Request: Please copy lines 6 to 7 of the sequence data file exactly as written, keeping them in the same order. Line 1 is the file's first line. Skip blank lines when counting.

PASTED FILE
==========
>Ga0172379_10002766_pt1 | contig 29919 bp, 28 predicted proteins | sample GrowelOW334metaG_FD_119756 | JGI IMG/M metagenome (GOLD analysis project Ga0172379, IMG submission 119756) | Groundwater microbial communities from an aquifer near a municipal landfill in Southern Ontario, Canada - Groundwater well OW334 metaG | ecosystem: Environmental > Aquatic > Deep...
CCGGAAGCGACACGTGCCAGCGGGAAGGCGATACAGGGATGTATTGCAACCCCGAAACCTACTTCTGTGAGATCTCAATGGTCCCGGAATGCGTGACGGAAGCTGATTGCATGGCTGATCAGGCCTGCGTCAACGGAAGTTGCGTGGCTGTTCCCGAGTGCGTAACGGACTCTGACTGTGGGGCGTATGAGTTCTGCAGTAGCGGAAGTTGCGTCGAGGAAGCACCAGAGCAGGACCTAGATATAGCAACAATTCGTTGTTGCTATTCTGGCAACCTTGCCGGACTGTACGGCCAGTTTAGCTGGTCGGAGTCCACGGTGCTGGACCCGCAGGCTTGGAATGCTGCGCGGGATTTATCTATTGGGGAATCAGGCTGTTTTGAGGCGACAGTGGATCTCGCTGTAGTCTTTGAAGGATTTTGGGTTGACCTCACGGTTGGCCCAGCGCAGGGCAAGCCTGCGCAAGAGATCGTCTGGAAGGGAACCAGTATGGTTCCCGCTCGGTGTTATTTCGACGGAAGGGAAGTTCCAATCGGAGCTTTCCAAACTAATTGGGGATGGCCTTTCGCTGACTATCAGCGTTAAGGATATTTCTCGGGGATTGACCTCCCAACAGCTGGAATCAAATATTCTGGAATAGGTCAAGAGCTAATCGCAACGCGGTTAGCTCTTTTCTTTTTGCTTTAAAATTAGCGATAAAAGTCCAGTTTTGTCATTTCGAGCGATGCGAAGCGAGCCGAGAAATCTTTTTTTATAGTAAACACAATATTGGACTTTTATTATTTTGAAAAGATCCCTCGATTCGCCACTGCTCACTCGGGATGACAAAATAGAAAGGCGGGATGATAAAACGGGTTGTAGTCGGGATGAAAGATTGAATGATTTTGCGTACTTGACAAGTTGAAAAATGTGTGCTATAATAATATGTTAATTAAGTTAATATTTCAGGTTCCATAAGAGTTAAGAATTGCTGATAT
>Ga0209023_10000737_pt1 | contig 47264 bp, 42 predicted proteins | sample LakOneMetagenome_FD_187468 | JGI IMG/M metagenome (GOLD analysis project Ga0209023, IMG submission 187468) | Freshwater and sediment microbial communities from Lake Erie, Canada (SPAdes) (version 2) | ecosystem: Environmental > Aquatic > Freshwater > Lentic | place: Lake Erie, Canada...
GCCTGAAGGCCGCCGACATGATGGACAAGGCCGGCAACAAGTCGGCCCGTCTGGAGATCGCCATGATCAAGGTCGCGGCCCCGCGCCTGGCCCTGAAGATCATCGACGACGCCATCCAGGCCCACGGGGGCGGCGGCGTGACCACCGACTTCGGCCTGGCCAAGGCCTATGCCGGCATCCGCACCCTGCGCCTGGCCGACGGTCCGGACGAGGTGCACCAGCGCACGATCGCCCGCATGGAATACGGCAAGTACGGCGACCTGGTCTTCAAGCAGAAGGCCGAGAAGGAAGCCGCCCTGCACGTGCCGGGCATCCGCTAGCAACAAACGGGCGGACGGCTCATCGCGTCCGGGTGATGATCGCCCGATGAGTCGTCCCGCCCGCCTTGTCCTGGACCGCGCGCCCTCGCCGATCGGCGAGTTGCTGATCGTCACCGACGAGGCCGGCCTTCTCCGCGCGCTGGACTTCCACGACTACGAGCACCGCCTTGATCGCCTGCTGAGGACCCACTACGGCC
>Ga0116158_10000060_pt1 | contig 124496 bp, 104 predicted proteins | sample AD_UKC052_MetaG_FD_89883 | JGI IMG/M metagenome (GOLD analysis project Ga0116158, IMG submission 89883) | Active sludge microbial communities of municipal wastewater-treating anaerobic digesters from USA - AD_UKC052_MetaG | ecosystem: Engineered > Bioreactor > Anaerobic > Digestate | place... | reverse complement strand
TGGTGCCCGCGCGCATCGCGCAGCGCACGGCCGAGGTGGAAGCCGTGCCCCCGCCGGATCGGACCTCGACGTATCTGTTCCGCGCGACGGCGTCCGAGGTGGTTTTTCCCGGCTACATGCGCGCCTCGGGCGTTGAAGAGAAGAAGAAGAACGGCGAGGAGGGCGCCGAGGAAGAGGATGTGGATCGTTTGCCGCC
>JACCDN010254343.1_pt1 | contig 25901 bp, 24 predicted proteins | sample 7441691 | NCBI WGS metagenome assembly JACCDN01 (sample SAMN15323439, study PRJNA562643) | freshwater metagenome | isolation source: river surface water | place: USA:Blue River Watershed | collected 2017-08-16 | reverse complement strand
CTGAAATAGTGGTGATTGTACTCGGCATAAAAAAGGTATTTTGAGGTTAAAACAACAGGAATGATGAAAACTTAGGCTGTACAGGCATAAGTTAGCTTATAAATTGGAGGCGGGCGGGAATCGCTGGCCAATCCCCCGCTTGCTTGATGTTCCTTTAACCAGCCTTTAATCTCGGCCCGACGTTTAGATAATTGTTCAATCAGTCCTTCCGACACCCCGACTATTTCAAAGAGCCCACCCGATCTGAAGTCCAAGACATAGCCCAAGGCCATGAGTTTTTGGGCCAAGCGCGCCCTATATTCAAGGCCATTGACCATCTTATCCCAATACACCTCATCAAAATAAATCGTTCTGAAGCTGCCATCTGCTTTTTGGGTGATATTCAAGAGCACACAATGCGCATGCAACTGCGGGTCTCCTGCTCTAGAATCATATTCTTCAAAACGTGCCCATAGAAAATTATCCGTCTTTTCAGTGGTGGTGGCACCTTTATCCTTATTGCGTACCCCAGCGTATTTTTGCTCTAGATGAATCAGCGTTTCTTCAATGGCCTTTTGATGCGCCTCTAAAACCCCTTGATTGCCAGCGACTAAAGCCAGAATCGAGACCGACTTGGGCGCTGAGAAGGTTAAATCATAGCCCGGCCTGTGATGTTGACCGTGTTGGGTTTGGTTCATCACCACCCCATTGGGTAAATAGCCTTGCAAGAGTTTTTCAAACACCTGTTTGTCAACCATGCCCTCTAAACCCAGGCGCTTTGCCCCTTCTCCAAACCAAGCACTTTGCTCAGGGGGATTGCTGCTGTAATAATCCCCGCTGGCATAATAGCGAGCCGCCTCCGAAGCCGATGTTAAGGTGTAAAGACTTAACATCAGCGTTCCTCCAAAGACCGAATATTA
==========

TGGTGCCCGCGCGCATCGCGCAGCGCACGGCCGAGGTGGAAGCCGTGCCCCCGCCGGATCGGACCTCGACGTATCTGTTCCGCGCGACGGCGTCCGAGGTGGTTTTTCCCGGCTACATGCGCGCCTCGGGCGTTGAAGAGAAGAAGAAGAACGGCGAGGAGGGCGCCGAGGAAGAGGATGTGGATCGTTTGCCGCC
>JACCDN010254343.1_pt1 | contig 25901 bp, 24 predicted proteins | sample 7441691 | NCBI WGS metagenome assembly JACCDN01 (sample SAMN15323439, study PRJNA562643) | freshwater metagenome | isolation source: river surface water | place: USA:Blue River Watershed | collected 2017-08-16 | reverse complement strand